UK house prices end on a record after best year since 2006

Values rise £24,000 in 2021 and are now 16% higher than before the pandemic struck

A development in Taunton in Somerset. House prices rose 1 per cent on November, capping the biggest full-year rise in prices since 2006. PA

Britain’s property market ended 2021 on a record high with the average house price hitting £254,822, a rise of £24,000 since the start of the year and up 10.4 per cent since December last year.

House prices rose 1 per cent on November, capping the biggest full-year rise in prices since 2006, according to mortgage lender Nationwide.

“The price of a typical UK home is now at a record high of £254,822, up £23,902 over the year - the largest rise we’ve seen in a single year in cash terms. Prices are now 16 per cent higher than before the pandemic struck in early 2020.” said Robert Gardner, Nationwide’s chief economist.

“Demand has remained strong in recent months, despite the end of the stamp duty holiday at the end of September.”

Mortgage approvals for house purchase have continued to run above pre-pandemic levels, although they dropped in October as activity in the housing market eased following a rush earlier in the year caused by the stamp duty tax holiday.

However, in the first 11 months of 2021 the total number of property transactions was almost 30 per cent higher than over the same period of 2019.

Quote
The stock of homes on the market has remained extremely low throughout the year, which has contributed to the robust pace of price growth.
Robert Gardner, Nationwide

“At the same time, the stock of homes on the market has remained extremely low throughout the year, which has contributed to the robust pace of price growth,” said Mr Gardner.

Britain's housing market rebounded strongly after the first coronavirus lockdown in 2020 and has powered ahead since then, helped by a now-lapsed tax break for buyers and by ongoing demand for bigger properties as more people work from home.

Nationwide’s quarterly figures found Wales ended the year as the strongest performer, with house prices there up by 15.8 per cent year on year – the first time in the history of the regional series (which started in 1973) that Wales has ended the year at the top.

House price growth in Northern Ireland was at 12.1 per cent - the strongest end to the year it has had since 2007, while annual house price growth in Scotland was 10.1 per cent, in line with the UK generally.

London was the weakest performer with annual growth remaining at 4.2 per cent – making it the only UK region to record lower annual growth in 2021 than in 2020.

Affordability in the capital is an issue with the typical buyer in London now located in the 90th income percentile rather than the 80th percentile as was the case 10 years ago, signalling an even larger proportion of people priced out of the market or needing to borrow a greater multiple of their income in order to buy a home.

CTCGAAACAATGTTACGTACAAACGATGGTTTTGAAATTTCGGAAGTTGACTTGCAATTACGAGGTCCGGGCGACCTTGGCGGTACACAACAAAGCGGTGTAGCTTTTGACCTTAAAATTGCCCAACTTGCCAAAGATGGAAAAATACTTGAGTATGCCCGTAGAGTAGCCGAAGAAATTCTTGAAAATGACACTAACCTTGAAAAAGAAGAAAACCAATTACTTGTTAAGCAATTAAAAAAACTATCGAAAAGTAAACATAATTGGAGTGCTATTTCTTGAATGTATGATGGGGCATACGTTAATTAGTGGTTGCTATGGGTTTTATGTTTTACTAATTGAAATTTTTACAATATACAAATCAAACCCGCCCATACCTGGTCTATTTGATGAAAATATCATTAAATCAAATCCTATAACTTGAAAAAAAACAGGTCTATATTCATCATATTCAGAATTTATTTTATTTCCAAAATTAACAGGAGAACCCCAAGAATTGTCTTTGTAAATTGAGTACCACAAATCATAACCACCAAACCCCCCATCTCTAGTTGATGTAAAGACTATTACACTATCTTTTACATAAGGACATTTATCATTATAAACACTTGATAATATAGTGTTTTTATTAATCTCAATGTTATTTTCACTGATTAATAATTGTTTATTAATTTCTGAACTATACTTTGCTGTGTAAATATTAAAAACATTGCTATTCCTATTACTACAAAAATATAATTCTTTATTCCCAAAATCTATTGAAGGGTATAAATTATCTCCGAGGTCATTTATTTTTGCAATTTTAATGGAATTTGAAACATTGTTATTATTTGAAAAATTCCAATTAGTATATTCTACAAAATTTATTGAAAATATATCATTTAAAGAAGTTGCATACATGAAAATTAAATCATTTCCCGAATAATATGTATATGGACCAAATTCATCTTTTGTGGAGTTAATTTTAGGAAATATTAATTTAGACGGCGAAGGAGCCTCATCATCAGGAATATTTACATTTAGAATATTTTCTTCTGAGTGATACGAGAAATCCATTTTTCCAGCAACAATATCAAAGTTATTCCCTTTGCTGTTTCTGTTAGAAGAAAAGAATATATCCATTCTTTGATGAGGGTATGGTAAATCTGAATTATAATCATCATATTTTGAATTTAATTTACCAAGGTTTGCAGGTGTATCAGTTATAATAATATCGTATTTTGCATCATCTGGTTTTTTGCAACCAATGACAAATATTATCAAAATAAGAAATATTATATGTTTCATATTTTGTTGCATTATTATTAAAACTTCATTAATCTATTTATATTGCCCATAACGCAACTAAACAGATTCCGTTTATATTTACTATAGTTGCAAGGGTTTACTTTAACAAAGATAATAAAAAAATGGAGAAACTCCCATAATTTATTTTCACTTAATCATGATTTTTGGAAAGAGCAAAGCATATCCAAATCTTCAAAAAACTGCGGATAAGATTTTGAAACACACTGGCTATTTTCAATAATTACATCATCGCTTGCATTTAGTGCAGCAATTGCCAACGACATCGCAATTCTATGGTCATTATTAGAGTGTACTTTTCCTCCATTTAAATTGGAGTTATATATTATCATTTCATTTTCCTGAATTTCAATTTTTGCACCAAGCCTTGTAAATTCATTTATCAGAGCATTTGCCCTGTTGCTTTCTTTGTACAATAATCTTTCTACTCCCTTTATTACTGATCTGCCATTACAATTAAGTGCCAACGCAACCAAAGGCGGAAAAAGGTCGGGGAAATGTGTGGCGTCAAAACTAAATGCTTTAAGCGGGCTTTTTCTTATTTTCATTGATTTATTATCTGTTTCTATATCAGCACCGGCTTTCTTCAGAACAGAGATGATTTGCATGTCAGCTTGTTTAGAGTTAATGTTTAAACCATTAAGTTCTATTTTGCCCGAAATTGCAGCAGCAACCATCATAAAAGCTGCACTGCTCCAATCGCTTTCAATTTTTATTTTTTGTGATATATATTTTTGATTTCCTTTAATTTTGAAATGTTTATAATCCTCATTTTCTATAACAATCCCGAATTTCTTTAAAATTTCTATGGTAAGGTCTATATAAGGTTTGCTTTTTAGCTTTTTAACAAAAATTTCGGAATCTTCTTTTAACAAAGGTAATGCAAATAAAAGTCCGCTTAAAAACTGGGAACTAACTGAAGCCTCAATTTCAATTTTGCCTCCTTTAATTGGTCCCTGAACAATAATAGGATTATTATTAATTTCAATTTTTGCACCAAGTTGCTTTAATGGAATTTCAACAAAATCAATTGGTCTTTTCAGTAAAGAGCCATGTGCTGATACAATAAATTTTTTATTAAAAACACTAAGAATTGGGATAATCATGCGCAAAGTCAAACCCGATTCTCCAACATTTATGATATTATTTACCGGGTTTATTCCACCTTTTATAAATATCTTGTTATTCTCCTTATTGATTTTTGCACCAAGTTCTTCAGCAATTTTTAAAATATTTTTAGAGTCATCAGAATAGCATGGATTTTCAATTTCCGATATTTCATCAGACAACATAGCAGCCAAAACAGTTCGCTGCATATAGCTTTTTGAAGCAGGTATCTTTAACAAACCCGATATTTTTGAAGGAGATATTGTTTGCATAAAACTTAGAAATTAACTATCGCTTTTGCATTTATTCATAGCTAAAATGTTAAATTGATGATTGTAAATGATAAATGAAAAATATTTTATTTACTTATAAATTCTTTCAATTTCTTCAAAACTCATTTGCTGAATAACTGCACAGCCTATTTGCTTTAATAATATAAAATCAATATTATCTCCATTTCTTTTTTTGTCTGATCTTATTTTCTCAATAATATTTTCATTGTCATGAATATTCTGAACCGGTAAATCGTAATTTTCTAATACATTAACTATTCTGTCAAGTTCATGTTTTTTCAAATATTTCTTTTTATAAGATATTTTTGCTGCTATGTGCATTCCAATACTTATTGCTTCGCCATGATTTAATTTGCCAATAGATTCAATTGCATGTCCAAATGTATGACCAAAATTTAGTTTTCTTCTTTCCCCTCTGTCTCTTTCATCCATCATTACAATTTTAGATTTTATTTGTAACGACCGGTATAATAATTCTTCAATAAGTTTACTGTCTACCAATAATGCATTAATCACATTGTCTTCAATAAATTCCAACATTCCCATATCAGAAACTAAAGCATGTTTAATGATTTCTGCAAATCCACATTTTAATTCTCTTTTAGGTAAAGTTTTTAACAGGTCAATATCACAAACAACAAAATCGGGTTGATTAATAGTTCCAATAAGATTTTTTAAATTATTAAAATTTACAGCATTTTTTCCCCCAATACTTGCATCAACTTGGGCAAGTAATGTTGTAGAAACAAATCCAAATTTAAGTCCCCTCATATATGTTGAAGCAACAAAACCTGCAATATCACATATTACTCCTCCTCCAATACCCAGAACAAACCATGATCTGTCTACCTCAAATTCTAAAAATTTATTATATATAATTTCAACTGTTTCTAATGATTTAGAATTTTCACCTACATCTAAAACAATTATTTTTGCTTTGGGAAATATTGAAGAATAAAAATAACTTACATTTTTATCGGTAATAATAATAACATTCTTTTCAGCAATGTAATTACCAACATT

Separate data from Knight Frank, found that average prices in the capital increased 1.3 per cent in the year to December, a reflection of the static market conditions seen this year.

However, it is a slight improvement on the 4.3 per cent decline recorded in December 2020.

Outside of London the picture was very different with average prices rising 3.2 per cent in the year to December, the strongest annual rate of growth since February 2016 reflecting the robust demand for space and greenery during the pandemic.

Tom Bill, head of UK residential research at Knight Frank, said the Omicron Covid-19 variant has placed the prime London property market at a crossroads.

"Interest rates may stay flatter for longer, demand for space could increase and rising supply may stutter if the new variant proves to be more serious than the early anecdotal evidence suggests," he said.

"The holding pattern that activity and prices have been in for the last six months could be prolonged. Equally, there may be a bounce in transactions early next year if the impact of the new variant is less severe than feared, with supply accelerating to catch up with demand, which itself would be boosted by the return of more international buyers."

Looking ahead, Mr Gardner expects the housing market to slow in 2022, after the stamp duty holiday encouraged many to bring forward their house purchase in order to avoid additional tax.

However, the outlook remained extremely uncertain, he said.

"The strength of the market surprised in 2021 and could do so again in the year ahead.The market still has significant momentum and shifts in housing preferences as a result of the pandemic could continue to support activity and price growth,"Mr Gardner said.

"Indeed, the Omicron variant could serve to reinforce the shift in preferences in the near term."

Updated: December 30th 2021, 8:59 AM